Follow me on Twitter!

postheadericon Chapter 7 Bankruptcy – FAQ

Chapter 7 Bankruptcy – Frequently Asked Questions

Chapter 7 Bankruptcy FAQ by Sean C. Paul, Attorney

Can I keep my house and my cars when I file for Chapter 7 Bankruptcy?

In most case, yes.  Of course, some people who are contemplating a Chapter 7 Bankruptcy may find that they are behind on their house or their car payments.  In this situation, you may want to talk to your attorney about filing a Chapter 13 bankruptcy so that you can make up the missed payments.

If you are current on your house and your car, or perhaps your cars are paid off, your Chapter 7 Bankruptcy attorney will have to determine if these pieces of property have too much equity in them.  In Missouri, you can protect equity in a car up to $3,000 and equity in a house up to $15,000.  Your attorney may also be able to advise you of other ways to protect equity.


Do I make too much money to file a Chapter 7 Bankruptcy?

This simple question may be the most complicated and most-asked question.  The United States Trustee’s Office has published what is called the “median” income for your household size.  Being over this income threshold does require your Chapter 7 Bankruptcy attorney to take extra steps to assure that you qualify for Chapter 7 Bankruptcy relief.  However, being over this income threshold does NOT automatically put you in a Chapter 13 Bankruptcy.


Can I get rid of taxes in a Chapter 7 Bankruptcy?

Maybe.  The general rule is that taxes are not discharged in a Chapter 7 Bankruptcy case.  However, if you owe income taxes that were due more than three years ago, you can actually discharge those debts in a Chapter 7 Bankruptcy.   The rule for this is more complicated than the way it is stated here, but many people get relief from income taxes when they file a Chapter 7 Bankruptcy.  I have a blog entry about this that sheds some light on this area.


Do I still have to make my car payment if I file a Chapter 7 Bankruptcy?

This depends on whether you want to keep the car or not.  Bankruptcy is designed to help you remove your personal liability on a debt.  In other words, if you file bankruptcy, a creditor cannot hold you personally responsible for the debt.  The creditor can still go after any collateral that secures the debt.

W hen you took our your car loan, you gave up your new car as collateral.  The bankruptcy does not remove the lien on that collateral in most cases.  So, if you want to give your car up, then, of course, you won’t have to pay – the Chapter 7 Bankruptcy will discharge your personal liability on the debt.  But if you want to keep your car, you almost always have to make the regular monthly payments on it.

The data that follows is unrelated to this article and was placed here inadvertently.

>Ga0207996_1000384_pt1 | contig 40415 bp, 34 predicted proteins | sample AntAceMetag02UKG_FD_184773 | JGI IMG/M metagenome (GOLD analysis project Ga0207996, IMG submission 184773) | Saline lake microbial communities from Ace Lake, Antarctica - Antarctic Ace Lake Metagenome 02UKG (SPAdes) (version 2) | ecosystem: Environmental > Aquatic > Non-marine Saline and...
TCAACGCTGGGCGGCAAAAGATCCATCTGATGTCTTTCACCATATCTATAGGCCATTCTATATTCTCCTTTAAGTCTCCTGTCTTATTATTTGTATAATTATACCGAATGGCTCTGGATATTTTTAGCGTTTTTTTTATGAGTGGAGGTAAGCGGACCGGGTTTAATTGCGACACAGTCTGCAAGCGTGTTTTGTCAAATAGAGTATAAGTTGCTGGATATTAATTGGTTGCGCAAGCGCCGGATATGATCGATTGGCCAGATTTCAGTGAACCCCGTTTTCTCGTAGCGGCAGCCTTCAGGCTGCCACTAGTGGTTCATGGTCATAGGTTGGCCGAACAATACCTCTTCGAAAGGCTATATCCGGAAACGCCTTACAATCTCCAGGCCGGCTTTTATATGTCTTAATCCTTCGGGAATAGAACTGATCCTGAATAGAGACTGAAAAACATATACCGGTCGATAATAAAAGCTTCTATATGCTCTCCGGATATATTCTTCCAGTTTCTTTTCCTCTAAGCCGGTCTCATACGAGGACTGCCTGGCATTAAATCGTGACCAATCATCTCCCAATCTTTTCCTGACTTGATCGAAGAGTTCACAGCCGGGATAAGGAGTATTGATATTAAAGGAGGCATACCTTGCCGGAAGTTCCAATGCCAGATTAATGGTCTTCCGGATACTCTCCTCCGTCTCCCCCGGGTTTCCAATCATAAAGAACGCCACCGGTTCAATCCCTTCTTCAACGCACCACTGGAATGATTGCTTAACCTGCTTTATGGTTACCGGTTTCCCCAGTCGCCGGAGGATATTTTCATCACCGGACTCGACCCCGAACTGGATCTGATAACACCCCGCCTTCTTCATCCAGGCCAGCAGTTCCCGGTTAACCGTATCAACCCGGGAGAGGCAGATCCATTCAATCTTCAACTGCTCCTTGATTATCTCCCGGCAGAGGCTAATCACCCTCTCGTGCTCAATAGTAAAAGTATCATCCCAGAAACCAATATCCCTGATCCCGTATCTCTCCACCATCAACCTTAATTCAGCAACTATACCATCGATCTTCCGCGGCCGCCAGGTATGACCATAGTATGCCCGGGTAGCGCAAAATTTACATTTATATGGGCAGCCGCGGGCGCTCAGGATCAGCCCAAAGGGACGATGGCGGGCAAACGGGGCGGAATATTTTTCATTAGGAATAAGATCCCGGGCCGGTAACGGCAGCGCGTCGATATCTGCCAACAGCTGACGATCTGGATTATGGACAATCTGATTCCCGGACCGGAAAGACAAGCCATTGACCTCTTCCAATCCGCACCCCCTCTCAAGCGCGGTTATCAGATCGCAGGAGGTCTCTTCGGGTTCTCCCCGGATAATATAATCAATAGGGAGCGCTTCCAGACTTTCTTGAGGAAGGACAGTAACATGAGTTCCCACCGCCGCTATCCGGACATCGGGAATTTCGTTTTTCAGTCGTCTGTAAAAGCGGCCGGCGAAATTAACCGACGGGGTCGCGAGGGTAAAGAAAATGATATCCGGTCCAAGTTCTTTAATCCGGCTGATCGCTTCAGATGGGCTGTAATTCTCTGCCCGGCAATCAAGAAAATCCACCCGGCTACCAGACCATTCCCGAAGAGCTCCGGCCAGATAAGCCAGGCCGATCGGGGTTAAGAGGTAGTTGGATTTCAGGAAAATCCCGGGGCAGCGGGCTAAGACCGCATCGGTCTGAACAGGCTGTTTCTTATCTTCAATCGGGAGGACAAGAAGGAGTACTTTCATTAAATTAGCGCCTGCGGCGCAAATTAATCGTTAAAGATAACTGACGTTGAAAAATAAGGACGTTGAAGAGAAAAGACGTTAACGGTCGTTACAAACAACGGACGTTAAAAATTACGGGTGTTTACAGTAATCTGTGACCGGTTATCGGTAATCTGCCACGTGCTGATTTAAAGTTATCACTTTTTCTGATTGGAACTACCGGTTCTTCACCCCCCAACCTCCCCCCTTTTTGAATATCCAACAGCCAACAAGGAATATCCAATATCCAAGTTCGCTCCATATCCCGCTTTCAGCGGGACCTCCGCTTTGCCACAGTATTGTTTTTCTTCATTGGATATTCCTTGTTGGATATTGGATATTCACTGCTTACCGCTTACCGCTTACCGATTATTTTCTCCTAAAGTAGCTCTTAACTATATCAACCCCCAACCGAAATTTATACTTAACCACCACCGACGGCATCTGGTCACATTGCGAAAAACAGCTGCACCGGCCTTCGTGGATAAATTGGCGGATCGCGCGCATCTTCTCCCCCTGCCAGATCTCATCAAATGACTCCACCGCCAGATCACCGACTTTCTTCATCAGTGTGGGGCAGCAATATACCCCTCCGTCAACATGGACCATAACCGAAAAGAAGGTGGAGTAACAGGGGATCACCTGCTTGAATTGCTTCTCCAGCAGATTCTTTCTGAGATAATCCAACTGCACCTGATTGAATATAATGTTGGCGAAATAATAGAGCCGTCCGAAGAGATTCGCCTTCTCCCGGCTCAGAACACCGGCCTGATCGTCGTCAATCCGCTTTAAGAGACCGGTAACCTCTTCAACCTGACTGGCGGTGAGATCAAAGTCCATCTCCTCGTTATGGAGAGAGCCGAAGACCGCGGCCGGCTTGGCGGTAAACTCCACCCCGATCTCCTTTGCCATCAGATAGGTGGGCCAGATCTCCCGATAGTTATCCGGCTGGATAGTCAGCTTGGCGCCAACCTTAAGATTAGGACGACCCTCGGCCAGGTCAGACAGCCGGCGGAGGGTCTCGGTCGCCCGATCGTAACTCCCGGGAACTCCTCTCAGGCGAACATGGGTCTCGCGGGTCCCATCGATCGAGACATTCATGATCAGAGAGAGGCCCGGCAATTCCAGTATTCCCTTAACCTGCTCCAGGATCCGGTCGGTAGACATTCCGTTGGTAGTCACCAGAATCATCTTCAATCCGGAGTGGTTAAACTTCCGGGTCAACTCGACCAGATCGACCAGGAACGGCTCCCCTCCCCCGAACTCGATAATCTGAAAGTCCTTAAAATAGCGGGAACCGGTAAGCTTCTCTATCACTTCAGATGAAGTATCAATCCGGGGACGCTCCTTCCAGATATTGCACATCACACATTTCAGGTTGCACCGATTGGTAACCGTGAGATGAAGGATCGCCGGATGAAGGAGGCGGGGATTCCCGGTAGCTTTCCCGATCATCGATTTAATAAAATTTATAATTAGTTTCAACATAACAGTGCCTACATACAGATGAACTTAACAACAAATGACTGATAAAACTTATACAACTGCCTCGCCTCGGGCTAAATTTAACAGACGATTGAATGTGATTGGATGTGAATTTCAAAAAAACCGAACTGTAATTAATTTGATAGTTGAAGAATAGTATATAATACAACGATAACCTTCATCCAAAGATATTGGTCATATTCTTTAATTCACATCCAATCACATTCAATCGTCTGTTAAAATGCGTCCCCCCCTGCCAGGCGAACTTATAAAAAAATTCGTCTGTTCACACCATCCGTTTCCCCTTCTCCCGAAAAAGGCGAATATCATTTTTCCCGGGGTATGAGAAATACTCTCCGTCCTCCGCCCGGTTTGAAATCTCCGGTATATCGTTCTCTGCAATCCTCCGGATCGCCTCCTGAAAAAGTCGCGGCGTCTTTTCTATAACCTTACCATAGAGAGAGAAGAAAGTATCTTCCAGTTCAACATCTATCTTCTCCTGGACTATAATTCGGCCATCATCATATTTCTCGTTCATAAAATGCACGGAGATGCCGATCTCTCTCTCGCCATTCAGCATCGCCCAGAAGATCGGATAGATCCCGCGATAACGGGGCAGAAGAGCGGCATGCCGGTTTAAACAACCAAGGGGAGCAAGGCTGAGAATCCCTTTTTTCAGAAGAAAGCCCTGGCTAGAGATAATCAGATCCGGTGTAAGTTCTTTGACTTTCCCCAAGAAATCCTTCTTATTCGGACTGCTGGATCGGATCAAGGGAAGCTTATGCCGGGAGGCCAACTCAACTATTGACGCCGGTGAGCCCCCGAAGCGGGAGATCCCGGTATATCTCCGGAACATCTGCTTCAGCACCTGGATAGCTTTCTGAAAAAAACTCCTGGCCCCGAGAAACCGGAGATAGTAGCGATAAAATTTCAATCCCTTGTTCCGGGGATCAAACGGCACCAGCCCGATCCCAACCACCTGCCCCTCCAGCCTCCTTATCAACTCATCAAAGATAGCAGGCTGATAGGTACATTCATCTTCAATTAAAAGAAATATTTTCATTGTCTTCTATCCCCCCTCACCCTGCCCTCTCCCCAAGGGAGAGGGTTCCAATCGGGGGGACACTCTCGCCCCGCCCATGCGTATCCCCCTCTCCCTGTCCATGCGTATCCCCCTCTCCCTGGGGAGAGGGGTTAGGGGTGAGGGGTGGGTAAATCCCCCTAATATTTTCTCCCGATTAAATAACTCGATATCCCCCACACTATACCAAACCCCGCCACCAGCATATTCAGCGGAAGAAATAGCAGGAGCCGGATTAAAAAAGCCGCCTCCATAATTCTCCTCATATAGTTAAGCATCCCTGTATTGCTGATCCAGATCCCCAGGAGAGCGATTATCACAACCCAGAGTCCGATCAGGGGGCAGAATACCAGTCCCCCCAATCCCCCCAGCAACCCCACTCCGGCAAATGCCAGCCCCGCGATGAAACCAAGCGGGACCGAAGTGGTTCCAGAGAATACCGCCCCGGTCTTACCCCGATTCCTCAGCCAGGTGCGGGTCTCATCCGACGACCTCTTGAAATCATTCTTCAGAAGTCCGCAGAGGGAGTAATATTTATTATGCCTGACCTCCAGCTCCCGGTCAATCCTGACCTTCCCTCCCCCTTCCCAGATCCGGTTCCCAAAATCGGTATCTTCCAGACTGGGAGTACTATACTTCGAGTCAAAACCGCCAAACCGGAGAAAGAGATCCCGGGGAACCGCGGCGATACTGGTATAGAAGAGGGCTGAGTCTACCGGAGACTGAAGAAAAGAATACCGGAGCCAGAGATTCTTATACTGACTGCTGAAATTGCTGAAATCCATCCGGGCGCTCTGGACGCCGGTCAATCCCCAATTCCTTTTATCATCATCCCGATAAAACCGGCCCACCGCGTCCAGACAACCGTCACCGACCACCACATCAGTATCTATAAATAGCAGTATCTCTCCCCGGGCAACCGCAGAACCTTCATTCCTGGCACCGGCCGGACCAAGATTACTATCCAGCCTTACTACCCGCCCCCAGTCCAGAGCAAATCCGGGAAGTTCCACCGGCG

Is my credit destroyed for 10 years if I file a Chapter 7 Bankruptcy?

This is a common myth.  Yes, a bankruptcy will show up on your credit reports for up to 10 years, but that’s not the end of the story.  You can actually rebuild your credit long before that 10-year mark.   You could have a 750 credit score three years after you emerge from bankruptcy if you make smart choices and don’t over-extend yourself.  If you’ve made all of your payments on time for a consistent period, a lender will not be very concerned about a Chapter 7 bankruptcy that happened years ago.


Do I have to go to court for a Chapter 7 case?

You don’t have to see the judge in a Chapter 7 bankruptcy case, typically.  You will have to attend a 341 Meeting of Creditors. This is a meeting conducted by the Chapter 7 Trustee in your case.   The purpose of the meeting to to make sure you have been honest and disclosed everything about your finances.


Can a Chapter 7 Bankruptcy get rid of liens on my land?

In some situations, yes!  The general rules it that bankruptcy will not get rid of a consensual lien.  In other words, if you agreed to the lien, you are stuck with it (like a mortgage).  However, if you have been sued by a creditor and the court imposed a lien, I may be able to help.  This is called a judgment lien.  If you house has little or no equity, I can get rid of the judgment lien in your Chapter 7 Bankruptcy case.


How do I rebuild my credit after bankruptcy?

Remember that Chapter 7 Bankruptcy is only step one.  Step 2 is THE REST OF YOUR LIFE.  I can help you get your life back.  As part of my services, I will sign you up for a program called 7 Steps to a 720 Credit Score.  With this program, you will learn how to re-establish credit and improve your quality of life.


Call me today to discuss this in more detail or use my contact form to ask me a question.

Sean C. Paul, Chapter 7 Bankruptcy Attorney St. Louis

Sean C. Paul is licensed to practice law in the State of Missouri, and has been admitted to practice in the Federal Courts of the Eastern District of Missouri, the Southern District of Illinois, and the Central District of Illinois. He worked for one of the largest firms in the country as a bankruptcy attorney before starting this firm.

Sean C. Paul will give you the individual attention you deserve. He understands the importance of your financial decisions, and wants to help you make the best one, whether it’s a Chapter 7 Bankruptcy, a Chapter 13 Bankruptcy, or something else entirely.

Leave a Reply

You must be logged in to post a comment.